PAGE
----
I've made my living with words for a very long time. Before that I stayed alive in schoolyards by being able to talk myself out of jams prior to the stuffing in me getting kicked out and everywhere. I'm not often at a loss for words and when it has happened, those moments have been incredibly personal.
When I realized after I'd asked her to marry me that my about-to-be wife had said yes, I was staggered and nearly stoned by the audacity of what I had dared ask of her. Jetzt bleibt mir den spuk weg (right now I'm gobsmacked) and in that instant it was. Being present in the delivery room when our son was born was another such eye blink and when our daughter shared with us she had been accepted to Eastern Connecticut State University it was another of those too happy for words situations.
Later this week, a family will come to together for the saddest of all circumstances, not only to bury one of its members but for the parents to bury their child. And the circumstances, or what I've thus far understood of them, leads me to believe the sadness is only beginning.
Molly Olgin was 19 years of age and will remain so forever. Mary Chapa may yet live and return to health but will never be healthy or happy again. There may turn out to be a horribly prosaic explanation for what happened to these two young women that will have nothing to do with who they were or someone's unhappiness about their sexual orientation though I'm not sure why that should be an outcome for which anyone would pray. Too much sadness is so much sorrow.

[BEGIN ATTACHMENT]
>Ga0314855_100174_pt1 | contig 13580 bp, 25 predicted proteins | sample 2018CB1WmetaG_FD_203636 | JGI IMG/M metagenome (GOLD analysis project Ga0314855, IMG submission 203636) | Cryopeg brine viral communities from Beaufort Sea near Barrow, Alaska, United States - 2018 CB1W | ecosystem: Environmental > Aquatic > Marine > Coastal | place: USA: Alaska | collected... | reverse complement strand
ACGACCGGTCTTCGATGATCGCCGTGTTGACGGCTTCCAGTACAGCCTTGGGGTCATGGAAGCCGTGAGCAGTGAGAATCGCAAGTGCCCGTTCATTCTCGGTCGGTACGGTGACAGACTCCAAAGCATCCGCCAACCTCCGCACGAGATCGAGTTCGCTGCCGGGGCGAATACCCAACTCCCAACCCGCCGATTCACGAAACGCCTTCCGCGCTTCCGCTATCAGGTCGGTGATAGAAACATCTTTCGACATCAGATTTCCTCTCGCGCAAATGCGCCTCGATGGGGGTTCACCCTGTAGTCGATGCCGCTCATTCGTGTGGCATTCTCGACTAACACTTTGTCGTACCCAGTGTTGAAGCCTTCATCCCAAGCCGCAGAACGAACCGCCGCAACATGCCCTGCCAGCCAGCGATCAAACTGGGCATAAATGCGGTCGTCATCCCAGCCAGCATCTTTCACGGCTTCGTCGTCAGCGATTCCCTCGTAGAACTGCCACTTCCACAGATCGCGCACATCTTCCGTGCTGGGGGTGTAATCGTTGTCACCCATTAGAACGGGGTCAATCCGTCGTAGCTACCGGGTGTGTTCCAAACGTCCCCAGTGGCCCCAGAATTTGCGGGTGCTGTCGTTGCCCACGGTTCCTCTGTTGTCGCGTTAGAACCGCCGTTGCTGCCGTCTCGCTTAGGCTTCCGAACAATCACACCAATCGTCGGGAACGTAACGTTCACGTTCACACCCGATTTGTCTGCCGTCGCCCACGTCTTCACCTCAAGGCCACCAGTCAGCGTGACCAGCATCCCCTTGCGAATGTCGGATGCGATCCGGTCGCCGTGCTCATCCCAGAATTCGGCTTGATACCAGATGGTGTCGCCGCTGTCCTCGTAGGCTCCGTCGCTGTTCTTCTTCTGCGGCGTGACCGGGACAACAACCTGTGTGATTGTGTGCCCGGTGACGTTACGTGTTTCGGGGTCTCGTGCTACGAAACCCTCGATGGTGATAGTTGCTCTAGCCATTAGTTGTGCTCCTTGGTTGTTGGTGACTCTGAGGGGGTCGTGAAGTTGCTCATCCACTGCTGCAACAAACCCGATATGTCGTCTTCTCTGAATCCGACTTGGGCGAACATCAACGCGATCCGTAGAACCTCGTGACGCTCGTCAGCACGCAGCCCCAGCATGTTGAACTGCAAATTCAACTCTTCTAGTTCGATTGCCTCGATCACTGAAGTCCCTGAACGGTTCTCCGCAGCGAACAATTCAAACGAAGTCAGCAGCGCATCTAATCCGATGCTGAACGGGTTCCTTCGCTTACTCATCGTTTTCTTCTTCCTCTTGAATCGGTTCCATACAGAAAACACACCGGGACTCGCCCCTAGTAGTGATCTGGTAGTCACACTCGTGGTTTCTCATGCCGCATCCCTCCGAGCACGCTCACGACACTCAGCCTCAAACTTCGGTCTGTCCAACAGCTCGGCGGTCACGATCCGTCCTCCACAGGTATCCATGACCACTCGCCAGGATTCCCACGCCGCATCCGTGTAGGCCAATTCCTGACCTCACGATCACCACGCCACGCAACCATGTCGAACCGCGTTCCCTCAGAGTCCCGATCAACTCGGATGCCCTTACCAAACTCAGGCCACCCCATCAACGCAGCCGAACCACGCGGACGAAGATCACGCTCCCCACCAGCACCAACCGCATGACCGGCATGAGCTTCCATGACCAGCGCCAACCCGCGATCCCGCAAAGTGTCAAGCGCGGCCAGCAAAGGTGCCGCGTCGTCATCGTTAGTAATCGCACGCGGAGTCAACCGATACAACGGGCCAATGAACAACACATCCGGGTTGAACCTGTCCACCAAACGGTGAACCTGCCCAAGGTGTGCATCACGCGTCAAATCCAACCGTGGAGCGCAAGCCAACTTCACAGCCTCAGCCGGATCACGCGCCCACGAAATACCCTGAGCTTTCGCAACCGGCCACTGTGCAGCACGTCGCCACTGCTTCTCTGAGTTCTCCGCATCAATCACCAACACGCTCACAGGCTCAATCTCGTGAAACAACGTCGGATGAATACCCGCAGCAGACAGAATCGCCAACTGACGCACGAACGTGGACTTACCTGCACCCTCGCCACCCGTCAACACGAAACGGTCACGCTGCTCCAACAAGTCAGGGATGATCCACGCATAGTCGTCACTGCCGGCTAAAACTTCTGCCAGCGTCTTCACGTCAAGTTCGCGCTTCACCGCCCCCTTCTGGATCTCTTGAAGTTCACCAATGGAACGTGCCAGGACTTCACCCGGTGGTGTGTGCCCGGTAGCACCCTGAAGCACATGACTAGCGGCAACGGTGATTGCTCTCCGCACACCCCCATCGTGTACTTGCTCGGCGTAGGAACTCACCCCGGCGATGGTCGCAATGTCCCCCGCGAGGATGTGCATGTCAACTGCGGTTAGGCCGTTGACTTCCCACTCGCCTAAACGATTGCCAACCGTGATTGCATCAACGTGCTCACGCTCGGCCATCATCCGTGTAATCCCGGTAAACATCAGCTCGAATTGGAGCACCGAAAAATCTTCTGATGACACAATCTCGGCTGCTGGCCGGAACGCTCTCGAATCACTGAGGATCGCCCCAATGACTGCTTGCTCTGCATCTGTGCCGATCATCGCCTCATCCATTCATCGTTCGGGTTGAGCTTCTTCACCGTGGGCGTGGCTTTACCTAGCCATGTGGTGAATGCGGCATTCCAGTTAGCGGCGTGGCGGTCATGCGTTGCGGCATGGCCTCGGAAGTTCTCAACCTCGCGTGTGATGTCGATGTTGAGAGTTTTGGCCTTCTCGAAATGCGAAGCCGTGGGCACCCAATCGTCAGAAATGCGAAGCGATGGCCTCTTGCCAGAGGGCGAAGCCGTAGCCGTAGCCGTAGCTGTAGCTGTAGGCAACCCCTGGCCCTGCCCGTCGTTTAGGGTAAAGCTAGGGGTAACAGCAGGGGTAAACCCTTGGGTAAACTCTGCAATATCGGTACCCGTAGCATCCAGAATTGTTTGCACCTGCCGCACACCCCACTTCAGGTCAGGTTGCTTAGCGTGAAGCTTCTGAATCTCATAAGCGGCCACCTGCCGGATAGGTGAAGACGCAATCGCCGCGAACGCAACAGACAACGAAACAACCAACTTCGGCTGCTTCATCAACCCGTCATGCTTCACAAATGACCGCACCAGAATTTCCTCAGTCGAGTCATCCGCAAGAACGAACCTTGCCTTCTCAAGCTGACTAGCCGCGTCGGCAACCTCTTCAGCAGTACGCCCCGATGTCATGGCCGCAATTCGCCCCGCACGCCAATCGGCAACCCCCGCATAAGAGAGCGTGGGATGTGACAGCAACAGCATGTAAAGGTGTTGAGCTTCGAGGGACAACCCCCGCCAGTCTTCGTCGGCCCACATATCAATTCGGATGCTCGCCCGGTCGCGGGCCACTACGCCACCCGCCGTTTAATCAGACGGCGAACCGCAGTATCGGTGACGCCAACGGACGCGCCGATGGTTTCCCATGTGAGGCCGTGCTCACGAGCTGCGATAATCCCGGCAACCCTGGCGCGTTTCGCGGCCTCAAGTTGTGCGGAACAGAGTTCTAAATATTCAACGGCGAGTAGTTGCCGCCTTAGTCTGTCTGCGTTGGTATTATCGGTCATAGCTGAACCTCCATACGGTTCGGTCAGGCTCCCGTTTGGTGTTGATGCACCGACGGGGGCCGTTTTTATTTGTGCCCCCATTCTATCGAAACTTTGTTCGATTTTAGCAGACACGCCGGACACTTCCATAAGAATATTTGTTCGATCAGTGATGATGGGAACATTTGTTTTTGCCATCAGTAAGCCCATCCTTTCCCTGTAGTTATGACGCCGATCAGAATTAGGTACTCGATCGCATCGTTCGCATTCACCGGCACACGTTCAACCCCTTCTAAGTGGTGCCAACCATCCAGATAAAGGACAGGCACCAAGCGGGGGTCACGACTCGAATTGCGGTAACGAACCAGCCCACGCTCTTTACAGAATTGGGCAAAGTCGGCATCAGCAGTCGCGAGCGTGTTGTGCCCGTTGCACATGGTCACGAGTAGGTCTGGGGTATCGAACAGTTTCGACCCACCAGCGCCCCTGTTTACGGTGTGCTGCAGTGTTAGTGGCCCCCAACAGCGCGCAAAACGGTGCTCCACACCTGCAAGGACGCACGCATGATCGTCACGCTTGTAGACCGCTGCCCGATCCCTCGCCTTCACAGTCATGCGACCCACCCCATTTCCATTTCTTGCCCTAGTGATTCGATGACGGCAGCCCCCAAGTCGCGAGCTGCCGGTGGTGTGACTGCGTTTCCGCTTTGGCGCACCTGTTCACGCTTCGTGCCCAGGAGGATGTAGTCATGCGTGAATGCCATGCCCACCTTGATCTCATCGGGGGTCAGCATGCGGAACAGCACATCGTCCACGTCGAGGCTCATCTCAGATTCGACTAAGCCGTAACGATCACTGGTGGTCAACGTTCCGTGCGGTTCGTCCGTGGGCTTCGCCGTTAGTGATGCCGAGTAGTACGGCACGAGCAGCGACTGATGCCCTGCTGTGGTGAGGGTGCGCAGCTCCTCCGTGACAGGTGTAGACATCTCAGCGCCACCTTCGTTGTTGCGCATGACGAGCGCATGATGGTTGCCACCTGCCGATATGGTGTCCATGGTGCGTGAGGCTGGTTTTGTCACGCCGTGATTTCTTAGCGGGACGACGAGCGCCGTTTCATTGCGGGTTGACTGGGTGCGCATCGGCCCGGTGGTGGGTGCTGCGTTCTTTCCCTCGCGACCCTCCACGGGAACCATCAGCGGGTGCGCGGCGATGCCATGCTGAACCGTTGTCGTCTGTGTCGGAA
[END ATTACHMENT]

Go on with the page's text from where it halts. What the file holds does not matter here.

For too many years we have been a nation of angry ranters who demonize and dehumanize all those with whom we disagree. E Pluribus Unum has been replaced by What Are You Lookin' At? and it doesn't appear, especially in a presidential election year when tempers flare and the rhetoric is white hot, that civility and sanity will be breaking out anytime soon.
No one wants to dial it down until they have had their chance to speak and, too often, to act and when we reduce everything to an eye for an eye, soon we are all blind. But even blind eyes can cry and tomorrow night in memorials across the country, many other tears will be shed for more victims who were hated and hunted for reasons beyond our understanding but, tragically, not beyond our control.